BOLDUAN: No, no, no, no, no, do not -- do not get like that for this interview.

PEREIRA: They'll love you through (ph) the process.

BOLDUAN: The list of requirements for the date if you're going to be set up. It has to be a Caucasian woman, dress size 0 to 2, a college degree, Ivy league preferred, an eight on the one to 10 scale of attractiveness, a type b personality -- and that's only just some of -- that describes maybe about two or three women in Manhattan and why --

PEREIRA: So you're saying I've got a chance, doctor?

CHYNN: No, but that --

PEREIRA: Do you think?

BOLDUAN: Are you a little restrictive, do you think?

CHYNN: That was -- that was a misleading quote by "The New York Post."

PEREIRA: Oh, really?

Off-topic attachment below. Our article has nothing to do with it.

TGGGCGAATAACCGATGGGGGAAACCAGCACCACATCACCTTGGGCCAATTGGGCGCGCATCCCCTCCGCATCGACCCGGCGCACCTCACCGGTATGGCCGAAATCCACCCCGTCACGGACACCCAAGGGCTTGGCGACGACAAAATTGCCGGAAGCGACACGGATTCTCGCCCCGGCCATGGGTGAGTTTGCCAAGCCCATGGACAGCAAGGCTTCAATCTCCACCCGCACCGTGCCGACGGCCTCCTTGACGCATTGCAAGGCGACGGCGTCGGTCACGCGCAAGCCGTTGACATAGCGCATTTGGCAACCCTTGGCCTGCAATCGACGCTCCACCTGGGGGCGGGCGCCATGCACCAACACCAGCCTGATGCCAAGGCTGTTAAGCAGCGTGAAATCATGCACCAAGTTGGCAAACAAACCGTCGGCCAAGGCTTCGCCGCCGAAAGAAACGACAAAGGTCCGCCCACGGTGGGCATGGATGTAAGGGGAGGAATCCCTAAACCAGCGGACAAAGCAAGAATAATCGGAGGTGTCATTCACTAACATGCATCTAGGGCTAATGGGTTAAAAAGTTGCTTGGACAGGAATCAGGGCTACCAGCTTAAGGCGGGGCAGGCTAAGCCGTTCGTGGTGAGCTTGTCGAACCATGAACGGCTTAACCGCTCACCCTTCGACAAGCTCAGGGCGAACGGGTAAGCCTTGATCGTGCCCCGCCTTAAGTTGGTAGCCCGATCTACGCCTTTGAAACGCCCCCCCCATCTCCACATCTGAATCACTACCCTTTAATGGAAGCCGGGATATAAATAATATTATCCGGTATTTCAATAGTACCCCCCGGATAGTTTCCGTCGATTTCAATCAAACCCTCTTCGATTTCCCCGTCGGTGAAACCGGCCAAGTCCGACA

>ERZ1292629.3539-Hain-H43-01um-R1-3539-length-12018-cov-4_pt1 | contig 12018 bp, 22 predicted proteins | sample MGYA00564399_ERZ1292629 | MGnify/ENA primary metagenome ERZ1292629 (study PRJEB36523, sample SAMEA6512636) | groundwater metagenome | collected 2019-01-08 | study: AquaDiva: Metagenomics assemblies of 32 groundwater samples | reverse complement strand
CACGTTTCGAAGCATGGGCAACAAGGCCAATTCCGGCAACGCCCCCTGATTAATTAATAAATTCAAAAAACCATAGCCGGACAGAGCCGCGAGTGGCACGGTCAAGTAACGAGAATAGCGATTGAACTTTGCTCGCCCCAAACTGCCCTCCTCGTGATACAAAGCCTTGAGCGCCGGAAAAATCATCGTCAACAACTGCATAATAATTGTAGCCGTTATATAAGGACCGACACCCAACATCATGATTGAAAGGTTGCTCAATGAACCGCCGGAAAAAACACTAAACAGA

BOLDUAN: You have no requirements for the woman that you want to be set up with?

CHYNN: OK, in terms of like the dress size thing, I'm only 125 pounds and most women aren't comfortable dating men that weigh less than them. So that could be phrased that I want to date someone kind of -- you know, looks like comparable to me.



CHYNN: And, also, "The New York Post" said that I needed an Ivy League degree. I never said that. I specifically said any college graduate just to kind of show completion and the fact that they -- they're educated and they value education. So that's a reasonable --

BOLDUAN: You're taking issue with "The New York Post" and how they've reported on it, but you put yourself out there with -- I mean this -- is this a bit of a publicity stunt then?

CHYNN: I -- no, no, no. This was sent a year ago and this guy just posted it on the Internet.